Ofdrykkja – After the Storm Review

Since its inception in 2012, Ofdrykkja seems to have been labeled as atmoblack. That was just about accurate for 2014 debut, A Life Worth Losing, although even then there were indications that these Swedes had designs on something grander. That proved to be the case, as the band’s sound has continued to grow and evolve through Irrfärd (2017) and Gryningsvisor (2019), with black metal largely abandoned on the latter, save for some occasional, harsher vocals (see “Wither” and “As the Northern Wind Cries”), in favor of exploratory post-rock and Scandinavian neo-folk. What black metal influences remained, bore a sonic resemblance to DSBM. While Ofdrykkja played in that ballpark lyrically, discussing issues of death, addiction, self-harm and mental health struggles, and isolation, the band always distanced itself from the DSBM genre, instilling its music with some sense of hope, rather than glorying in the misery. Returning in 2022 with an album entitled After the Storm, it seems unlikely then that Ofdrykkja will have gone second-wave BM.

Indeed, if Gryningsvisor was the storm, then this is going to be a calm and stripped-back affair indeed. And so it proves. Minimalist, melancholic and mournful, After the Storm is devoid of all traces of black metal, while remaining metal adjacent and most certainly atmospheric. Ofdrykkja offer a soothing balm for the tattered remnants of my emotions as we reach the back end of 2022. If you drew in something of the Nordic wildness of Wardruna and the laconic neofolk of Osi and the Jupiter, and then set it to the ambience of Unreqvited EPs Rain and River, you’d be getting pretty close. Ofdrykkja makes sparing use of percussion, using it largely as a punctuation point, rather than a rhythmic device. With whole chunks of the album percussion-free, what there is tends toward delicate work on cymbals and ominous patterns on the shaman drum.

Against this bare landscape, Ofdrykkja uses key and Celtic harps, viola, folk guitar and electronics to build up a canvas onto which the multiple vocals are layered. Contributed by longstanding members Ahlström and Jansson (previously billed as Pessimisten), together with guest Miranda Samuelsson, these are ethereal melodies (“After the Storm,” in particular) and hymns chanted (and occasionally croaked: “The Cleansing”) to the wild. Album closer, “Beyond the Belt of Orion,” is an 8-minute composition, over which a spoken word tale is woven. Largely dark reflections on a tragic period in someone’s life, there is, however, a vague promise of light at the end of the tunnel in some of the material. Although coming through most overtly in that spoken word passage, this feeling is an undercurrent that runs through the record, which feels faintly uplifting.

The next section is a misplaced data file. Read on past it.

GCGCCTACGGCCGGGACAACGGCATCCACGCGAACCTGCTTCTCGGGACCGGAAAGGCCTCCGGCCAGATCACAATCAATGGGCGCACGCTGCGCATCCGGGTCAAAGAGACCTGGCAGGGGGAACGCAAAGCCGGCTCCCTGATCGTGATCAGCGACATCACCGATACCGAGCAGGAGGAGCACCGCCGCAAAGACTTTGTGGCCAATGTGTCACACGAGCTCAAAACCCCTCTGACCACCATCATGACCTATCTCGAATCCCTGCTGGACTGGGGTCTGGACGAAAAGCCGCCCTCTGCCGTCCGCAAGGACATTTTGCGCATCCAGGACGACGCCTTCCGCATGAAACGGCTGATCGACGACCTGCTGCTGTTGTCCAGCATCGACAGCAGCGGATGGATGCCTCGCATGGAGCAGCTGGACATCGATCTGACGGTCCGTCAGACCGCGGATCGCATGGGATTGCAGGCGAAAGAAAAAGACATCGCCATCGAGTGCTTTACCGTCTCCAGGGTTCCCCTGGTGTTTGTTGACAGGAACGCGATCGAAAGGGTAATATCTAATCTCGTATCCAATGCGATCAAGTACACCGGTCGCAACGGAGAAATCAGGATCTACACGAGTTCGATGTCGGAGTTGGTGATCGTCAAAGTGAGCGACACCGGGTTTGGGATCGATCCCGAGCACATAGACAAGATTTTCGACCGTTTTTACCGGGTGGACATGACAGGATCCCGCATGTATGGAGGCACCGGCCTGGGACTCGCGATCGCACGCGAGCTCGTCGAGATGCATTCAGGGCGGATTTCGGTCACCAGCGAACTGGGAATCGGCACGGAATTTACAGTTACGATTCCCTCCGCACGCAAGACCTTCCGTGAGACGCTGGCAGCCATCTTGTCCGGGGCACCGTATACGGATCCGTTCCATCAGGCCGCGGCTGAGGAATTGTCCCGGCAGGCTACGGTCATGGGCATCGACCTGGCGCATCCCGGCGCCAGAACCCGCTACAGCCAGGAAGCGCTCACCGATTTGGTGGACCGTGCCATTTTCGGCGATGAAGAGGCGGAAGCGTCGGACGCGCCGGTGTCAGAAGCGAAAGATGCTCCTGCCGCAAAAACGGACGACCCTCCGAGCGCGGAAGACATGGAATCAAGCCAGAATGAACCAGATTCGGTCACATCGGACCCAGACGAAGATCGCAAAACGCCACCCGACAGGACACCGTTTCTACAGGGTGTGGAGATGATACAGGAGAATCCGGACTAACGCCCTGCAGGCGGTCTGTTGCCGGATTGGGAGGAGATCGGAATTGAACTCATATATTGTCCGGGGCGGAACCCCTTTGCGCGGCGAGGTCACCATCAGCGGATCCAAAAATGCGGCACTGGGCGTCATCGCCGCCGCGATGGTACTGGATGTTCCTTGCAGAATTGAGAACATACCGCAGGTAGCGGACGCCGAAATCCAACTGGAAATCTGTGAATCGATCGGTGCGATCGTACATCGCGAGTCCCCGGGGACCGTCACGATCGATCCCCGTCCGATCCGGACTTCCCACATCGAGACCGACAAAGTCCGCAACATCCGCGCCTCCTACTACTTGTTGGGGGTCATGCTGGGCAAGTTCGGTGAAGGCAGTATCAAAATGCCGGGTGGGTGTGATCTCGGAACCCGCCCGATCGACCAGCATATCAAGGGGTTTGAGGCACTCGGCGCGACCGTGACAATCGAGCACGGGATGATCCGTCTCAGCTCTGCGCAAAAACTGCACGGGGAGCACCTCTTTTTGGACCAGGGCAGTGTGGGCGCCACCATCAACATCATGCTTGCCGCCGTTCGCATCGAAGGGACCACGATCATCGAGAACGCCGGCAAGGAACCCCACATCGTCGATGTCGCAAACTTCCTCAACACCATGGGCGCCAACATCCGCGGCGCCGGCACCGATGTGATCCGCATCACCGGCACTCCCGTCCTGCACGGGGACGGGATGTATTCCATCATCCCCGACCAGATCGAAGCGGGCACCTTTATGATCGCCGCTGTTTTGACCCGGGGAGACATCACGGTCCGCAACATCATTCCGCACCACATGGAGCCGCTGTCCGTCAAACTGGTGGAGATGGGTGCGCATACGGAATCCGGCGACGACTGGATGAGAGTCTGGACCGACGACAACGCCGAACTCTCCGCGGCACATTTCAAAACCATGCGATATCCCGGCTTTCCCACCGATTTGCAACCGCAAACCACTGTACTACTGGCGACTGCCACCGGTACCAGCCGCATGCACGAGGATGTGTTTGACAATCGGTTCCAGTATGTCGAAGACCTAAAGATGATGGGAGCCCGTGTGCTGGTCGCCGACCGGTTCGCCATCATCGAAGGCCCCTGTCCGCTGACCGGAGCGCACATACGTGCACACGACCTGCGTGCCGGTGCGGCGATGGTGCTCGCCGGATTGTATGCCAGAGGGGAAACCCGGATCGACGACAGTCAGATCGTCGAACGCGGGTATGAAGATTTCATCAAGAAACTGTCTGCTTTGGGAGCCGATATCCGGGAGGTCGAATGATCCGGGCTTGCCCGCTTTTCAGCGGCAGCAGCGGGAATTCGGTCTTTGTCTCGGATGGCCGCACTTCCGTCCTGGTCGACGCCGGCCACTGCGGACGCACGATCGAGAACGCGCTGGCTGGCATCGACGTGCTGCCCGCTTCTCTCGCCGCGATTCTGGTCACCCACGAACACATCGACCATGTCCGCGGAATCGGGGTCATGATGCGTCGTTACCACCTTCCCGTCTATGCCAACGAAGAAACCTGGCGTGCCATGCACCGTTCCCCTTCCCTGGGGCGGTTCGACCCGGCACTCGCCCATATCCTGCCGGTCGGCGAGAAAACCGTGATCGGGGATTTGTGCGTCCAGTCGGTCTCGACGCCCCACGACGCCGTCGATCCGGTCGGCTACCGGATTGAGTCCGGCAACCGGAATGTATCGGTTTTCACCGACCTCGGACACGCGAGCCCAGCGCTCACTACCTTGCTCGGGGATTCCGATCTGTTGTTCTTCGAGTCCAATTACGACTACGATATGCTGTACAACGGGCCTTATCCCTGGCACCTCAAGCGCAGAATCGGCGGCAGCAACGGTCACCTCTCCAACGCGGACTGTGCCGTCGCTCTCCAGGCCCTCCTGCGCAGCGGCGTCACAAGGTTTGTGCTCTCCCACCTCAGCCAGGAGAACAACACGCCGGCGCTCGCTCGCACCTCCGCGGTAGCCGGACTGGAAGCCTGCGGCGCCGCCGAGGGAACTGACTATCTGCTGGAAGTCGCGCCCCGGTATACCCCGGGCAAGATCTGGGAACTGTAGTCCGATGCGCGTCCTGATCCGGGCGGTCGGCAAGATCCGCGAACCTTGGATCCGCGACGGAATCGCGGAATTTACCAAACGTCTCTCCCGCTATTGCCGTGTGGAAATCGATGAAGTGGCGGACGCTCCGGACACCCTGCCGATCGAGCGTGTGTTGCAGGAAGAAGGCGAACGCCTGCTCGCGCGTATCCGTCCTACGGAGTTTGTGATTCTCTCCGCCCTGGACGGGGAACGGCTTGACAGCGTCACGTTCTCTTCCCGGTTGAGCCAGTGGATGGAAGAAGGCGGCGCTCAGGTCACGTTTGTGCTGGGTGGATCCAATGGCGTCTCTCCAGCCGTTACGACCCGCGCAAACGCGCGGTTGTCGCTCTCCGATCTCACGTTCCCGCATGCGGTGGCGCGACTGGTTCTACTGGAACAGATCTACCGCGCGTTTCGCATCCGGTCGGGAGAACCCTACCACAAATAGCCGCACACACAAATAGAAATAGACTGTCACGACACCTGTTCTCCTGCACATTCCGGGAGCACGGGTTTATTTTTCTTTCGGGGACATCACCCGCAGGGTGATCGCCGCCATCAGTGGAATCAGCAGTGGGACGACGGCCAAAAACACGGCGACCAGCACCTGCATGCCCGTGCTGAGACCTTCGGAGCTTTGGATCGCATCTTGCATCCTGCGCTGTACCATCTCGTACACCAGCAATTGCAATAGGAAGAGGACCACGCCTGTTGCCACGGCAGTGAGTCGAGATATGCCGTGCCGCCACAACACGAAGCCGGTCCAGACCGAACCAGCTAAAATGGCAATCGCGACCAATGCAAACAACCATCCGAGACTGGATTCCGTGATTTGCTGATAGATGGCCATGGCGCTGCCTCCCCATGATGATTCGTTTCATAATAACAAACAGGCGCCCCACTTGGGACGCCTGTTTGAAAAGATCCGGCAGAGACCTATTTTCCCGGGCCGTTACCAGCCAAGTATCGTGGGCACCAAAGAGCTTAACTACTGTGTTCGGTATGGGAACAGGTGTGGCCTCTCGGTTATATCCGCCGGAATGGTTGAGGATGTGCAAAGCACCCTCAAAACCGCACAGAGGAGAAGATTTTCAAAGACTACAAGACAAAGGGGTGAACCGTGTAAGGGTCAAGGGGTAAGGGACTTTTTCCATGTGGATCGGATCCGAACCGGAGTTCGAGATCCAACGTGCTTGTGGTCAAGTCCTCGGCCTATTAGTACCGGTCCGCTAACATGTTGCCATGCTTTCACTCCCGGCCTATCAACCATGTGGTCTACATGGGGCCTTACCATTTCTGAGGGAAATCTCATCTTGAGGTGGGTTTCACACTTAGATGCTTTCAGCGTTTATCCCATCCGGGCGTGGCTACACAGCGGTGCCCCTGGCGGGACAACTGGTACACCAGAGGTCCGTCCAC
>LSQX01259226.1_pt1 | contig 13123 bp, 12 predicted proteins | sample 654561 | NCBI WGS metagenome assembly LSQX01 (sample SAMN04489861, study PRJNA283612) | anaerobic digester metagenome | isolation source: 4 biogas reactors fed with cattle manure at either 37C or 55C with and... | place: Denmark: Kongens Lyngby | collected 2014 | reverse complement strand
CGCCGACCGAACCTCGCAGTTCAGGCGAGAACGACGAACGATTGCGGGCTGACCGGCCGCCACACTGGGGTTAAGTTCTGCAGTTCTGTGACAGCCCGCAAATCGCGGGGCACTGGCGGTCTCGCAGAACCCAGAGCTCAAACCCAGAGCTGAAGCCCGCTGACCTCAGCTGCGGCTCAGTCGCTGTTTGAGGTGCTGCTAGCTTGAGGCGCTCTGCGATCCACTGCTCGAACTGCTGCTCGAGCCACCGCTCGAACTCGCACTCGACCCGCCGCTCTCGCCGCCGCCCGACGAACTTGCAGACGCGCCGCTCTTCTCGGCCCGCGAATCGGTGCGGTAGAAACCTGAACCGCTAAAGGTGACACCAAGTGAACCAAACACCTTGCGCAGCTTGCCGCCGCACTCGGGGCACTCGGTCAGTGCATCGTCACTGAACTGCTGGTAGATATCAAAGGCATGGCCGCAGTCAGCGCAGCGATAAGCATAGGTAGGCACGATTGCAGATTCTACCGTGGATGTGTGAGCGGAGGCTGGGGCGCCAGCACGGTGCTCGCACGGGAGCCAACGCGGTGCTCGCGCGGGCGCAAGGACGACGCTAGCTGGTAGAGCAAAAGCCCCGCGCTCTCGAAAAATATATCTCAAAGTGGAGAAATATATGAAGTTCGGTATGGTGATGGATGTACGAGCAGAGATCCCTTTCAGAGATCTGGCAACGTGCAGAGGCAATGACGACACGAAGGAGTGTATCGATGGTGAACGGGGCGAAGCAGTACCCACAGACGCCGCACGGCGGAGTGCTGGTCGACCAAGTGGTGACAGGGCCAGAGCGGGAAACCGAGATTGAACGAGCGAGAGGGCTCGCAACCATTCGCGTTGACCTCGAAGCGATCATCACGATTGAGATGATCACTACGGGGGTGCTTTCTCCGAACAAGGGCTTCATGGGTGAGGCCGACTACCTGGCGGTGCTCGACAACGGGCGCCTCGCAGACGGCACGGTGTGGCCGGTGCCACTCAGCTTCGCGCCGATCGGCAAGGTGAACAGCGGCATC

The natural evolution of the journey from Gryningsvisor, After the Storm is one of those records that, for all its apparent simplicity, reveals additional depths on each listen. After my first spin, I almost wrote it off as, essentially, a bit of a nothing record, lacking in heft, both musically and emotionally. Having now spent more time with it, I remain of the view that, while well done for what it is, the musical side of things is lacking in bite. For the avoidance of doubt, I am not suggesting it needs blasts and trem picking, nor that I found myself craving rasped vocals. Rather, Ofdrykkja has stripped back the music to such a degree, that it leaves me with only a vague impression of yearning, heartache and hope. At the same time, this is precisely why my initial impression that it lacked emotional heft was wrong. While musically I want more, After the Storm does succeed in communicating what I believe to be its message, namely that even the darkest of storms will eventually break and allow hints of the light to creep back in.

Produced so as to give the album a crystalline, reverberating quality, this emphasizes the fragility that Ofdrykkja has baked into its music. It would be easy for a record like After the Storm to outstay its welcome and slip into tedium but, at a mere 31 minutes, Ofdrykkja has gauged it well. While it did grow on me from my first take, I feel that After the Storm is somewhat limited. What it does, it does very well but, for me, it lacks an undefinable something. Whether that something is more percussion, to add a Wardruna-like mesmerizing quality, or leaning harder into a classical grandeur, I am unsure but, as it is Ofdrykkja is so restrained that it has slightly undermined its own creation.

Rating: 2.5/5.0
DR: 7 | Format Reviewed: 320 kbps mp3
Label: AOP Records
Websites: ofdrykkjaofficial.bandcamp.com | facebook.com/ofdrykkja
Releases Worldwide: November 25th, 2022

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